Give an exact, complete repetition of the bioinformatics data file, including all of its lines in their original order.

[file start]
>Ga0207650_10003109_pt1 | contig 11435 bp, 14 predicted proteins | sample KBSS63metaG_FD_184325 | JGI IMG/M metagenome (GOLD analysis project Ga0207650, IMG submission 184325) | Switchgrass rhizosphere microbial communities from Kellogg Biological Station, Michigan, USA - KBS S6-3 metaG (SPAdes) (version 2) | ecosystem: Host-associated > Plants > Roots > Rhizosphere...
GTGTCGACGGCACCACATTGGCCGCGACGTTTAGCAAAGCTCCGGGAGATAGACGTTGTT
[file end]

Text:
>Ga0207650_10003109_pt1 | contig 11435 bp, 14 predicted proteins | sample KBSS63metaG_FD_184325 | JGI IMG/M metagenome (GOLD analysis project Ga0207650, IMG submission 184325) | Switchgrass rhizosphere microbial communities from Kellogg Biological Station, Michigan, USA - KBS S6-3 metaG (SPAdes) (version 2) | ecosystem: Host-associated > Plants > Roots > Rhizosphere...
GTGTCGACGGCACCACATTGGCCGCGACGTTTAGCAAAGCTCCGGGAGATAGACGTTGTT